Friday, February 15, 2013

on years and years of marriage.

Last night, after ditching the ballet at intermission, in an attempt to stretch out our last anniversary hours, we stopped at a local restaurant, cozied up at a table in the corner of the bar and ordered a wine, a coffee, a Diet Coke, a carrot cake, and a creme brûlée.  We sat and laughed at our own bravery for donning our coats and walking out of the ballet performance.  We wondered how many others had done the same.  We also couldn't help but laugh at {with} the rather obnoxious table next to ours, where an awkward double-valentine's-day-date was taking place.  Their conversation choked desperately in the beginning and just couldn't get going.

One guy:  Do you ever watch Honey Boo Boo?
Other girl:  He won't let me watch that.
*awkward silence

And then suddenly, one girl either became very confident or lost her confidence completely and made up for it with a most intense, repellent, loud, hilarious, awful, repetitive, forced, Sponge Bob laugh.  She laughed her tremendous laugh every single time someone at her table paused from speaking, which was every thirty seconds.  At first Husband and I laughed.  And then we started feeling very lucky that neither one of us laughed like that.  I leaned over and whispered to him, that's the kind of laugh that's funny at first, but years later it starts triggering thoughts of sharp objects and ways to shut the laugh up.  Psychotic much?

In between the painfully forced laughter bouts, I asked Husband what he thought about how we've managed to stay married for 14 years, what he thought we could accredit it to.  He very simply stated that he thinks we just knew {all those years ago} that we were compatible.  There really isn't anything we do, we just get along.  Well, that sounds easy enough, doesn't it?  In all honesty though, I'm not sure the word "compatible" ever crossed my mind when we first met.  I'm not sure much more crossed my mind than "I love this man" and "oh boy, I really love this man!"  I didn't think about the future, I didn't make assumptions about our growing lives together, I didn't try to imagine what living together would be like.  I couldn't know how he would be with trust, money, having babies, working, being supportive, etc.  I couldn't know if he would let me decorate the house MY way, ever help clean a toilet, ever help change a diaper, ever encourage me to go back to school.  I couldn't know if I would be able to support his needs, cook him fabulous dinners, iron his pants just so.  No, all I knew back then is what I know now.  I just want to be with him.  And when I think back on all of these 14 years {it's such a long time}, through the really great times, through the words that hurt, through the words that inspired, through our amazing experiences, I couldn't imagine ever coming all this way, building all of this up, just to let it go.  Even at my most annoyed and frustrated, when I feel like hopping in the car and driving off into foreverland, I know I will never do that.  I will sit tight and work it out.  Because I want to.  He's my best friend, my go-to guy.  He's the first person I share news with, the keeper of my secrets.  I've chosen to sink everything I have and everything I am into this guy.  Whether or not that choice was based on a whim all of those years ago, it has no bearing.  I was full of whimsy back then and somehow a little of that has still survived.  I think, boy I got lucky I didn't marry a serial killer or something.  Fate, luck, whatever you call it.  Compatibility.  Our marriage is a choice.  It's always been a choice.  We are two separate people and one of us could hit the road at anytime.  But we choose to stay.  We want to stay, so that makes the choice easy.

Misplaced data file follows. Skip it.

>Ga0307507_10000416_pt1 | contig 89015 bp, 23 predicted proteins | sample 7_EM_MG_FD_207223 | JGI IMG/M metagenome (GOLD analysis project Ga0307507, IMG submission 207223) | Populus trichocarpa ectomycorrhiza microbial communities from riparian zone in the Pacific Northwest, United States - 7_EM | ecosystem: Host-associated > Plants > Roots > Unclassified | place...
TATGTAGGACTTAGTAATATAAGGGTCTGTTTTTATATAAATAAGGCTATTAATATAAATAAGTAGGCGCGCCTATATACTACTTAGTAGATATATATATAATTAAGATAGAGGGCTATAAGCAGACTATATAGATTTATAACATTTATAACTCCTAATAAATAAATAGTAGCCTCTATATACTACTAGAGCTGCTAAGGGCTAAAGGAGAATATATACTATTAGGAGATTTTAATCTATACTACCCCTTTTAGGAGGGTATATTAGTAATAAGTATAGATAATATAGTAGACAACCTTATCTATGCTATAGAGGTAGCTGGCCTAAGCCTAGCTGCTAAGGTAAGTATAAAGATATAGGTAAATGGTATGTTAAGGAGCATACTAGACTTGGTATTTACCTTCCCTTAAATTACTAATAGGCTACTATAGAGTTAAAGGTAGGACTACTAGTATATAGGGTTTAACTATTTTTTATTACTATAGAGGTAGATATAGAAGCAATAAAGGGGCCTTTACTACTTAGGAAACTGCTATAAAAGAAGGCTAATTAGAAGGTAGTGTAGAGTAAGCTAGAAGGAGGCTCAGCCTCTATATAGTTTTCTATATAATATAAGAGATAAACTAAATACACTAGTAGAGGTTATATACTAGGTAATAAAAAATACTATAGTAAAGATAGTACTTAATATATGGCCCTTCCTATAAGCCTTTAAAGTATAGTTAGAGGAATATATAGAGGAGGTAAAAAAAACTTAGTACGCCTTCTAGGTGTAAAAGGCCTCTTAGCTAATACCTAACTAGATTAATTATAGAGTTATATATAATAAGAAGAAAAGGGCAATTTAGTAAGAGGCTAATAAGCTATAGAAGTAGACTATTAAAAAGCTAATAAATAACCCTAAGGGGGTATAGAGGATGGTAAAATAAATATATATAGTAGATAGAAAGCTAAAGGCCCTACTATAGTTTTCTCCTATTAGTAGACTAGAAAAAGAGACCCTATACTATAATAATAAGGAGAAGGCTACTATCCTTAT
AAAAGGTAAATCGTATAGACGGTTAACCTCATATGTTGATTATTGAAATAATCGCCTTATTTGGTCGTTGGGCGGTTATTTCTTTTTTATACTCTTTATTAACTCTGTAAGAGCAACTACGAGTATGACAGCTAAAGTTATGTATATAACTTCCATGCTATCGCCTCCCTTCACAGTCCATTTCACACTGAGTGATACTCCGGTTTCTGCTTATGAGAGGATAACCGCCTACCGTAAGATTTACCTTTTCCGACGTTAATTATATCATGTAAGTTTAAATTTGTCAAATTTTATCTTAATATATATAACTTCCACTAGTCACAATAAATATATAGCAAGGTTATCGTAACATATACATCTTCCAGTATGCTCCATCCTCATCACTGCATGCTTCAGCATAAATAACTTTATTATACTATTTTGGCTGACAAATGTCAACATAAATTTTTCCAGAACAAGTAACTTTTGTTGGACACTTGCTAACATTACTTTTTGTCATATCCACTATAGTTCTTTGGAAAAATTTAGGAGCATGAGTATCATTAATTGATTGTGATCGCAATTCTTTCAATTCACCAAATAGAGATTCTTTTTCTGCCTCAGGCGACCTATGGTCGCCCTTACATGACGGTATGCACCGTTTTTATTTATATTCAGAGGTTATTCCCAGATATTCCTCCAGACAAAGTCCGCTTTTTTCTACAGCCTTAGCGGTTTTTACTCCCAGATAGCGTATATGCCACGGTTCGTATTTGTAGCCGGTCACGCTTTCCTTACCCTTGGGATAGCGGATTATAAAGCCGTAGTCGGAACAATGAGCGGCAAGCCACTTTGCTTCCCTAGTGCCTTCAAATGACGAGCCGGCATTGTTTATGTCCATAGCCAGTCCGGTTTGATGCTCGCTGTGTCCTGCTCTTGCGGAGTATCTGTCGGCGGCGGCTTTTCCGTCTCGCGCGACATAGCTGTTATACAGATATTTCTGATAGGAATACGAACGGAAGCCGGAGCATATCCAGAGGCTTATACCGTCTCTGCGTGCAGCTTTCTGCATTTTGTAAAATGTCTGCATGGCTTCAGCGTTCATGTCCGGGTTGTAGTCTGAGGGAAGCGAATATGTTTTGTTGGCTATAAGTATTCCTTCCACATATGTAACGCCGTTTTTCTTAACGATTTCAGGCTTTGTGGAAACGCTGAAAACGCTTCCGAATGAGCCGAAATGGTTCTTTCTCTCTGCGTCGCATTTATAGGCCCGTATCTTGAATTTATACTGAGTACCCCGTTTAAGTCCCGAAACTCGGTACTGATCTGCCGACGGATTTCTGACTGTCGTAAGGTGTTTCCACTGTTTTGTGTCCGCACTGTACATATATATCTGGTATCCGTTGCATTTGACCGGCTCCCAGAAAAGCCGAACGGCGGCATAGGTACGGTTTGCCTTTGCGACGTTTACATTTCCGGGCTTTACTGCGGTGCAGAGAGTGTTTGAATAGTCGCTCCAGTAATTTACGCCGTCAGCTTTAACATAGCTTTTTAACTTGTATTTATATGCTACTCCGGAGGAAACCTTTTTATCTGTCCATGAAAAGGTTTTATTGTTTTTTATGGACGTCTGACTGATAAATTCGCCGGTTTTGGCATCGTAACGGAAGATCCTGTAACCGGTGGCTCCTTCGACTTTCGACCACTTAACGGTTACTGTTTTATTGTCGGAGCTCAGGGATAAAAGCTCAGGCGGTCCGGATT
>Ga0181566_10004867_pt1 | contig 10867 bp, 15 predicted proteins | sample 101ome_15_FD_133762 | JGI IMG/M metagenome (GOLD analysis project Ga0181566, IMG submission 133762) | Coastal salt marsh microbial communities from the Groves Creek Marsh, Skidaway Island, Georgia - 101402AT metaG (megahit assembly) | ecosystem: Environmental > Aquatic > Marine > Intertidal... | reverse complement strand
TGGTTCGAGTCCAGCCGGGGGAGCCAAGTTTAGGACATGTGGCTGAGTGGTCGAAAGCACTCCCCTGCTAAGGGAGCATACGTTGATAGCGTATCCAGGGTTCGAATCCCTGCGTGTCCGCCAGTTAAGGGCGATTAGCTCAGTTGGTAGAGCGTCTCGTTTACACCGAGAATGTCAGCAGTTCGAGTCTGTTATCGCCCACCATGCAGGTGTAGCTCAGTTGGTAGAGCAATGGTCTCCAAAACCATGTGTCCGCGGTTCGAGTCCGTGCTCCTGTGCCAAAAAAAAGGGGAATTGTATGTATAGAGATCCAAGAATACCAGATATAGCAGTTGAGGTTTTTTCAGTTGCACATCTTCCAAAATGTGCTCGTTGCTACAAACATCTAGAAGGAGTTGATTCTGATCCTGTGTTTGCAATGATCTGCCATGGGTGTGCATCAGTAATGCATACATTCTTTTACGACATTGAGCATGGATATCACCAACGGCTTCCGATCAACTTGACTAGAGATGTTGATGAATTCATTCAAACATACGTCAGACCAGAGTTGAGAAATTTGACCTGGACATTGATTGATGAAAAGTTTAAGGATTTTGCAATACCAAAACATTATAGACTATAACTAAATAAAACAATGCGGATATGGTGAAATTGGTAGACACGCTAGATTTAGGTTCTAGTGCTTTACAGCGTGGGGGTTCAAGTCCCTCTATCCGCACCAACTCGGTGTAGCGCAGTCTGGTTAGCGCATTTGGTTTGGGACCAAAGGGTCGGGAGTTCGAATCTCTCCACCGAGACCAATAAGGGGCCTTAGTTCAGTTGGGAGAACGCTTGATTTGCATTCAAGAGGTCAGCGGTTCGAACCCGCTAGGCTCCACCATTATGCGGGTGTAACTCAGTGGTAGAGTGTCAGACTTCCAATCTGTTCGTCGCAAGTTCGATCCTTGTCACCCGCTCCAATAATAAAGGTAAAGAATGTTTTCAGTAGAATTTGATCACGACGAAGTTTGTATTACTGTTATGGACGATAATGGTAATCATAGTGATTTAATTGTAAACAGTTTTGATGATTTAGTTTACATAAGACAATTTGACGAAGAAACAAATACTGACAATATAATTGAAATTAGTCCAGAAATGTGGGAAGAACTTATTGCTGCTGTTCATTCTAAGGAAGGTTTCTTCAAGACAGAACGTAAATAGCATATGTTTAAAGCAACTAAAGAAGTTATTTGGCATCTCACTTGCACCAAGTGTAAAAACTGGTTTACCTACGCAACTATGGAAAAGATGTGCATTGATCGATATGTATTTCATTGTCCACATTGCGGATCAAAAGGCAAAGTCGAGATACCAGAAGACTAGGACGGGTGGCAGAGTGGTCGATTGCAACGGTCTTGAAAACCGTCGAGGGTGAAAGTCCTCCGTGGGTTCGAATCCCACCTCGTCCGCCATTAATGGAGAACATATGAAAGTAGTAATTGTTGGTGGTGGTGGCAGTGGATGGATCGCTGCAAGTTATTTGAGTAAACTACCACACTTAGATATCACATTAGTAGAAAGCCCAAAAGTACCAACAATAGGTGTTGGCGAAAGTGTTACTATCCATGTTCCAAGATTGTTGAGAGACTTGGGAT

And so, after all of this rambling, I think I like Husband's idea of compatibility.  But I also like my idea that even during those times when we may not feel so compatible, that we make the choice to put on our big girl/boy panties and deal with it.  Compromise.  Be giving, rather than taking.  Focusing on other rather than self.  And laughing.  For goodness sake, laughing a lot.  Like, all the time.  Laugh together, people.  You've got to laugh.  Even at the sounds of other people's horrific laughter, in a bar, after you've just ditched the ballet.

P.S. When Husband awoke this morning to throbbing eye pain I asked, "too much ballet last night?"  


  1. Loved this post. I agree that it all comes down to compatibility and just loving being together.


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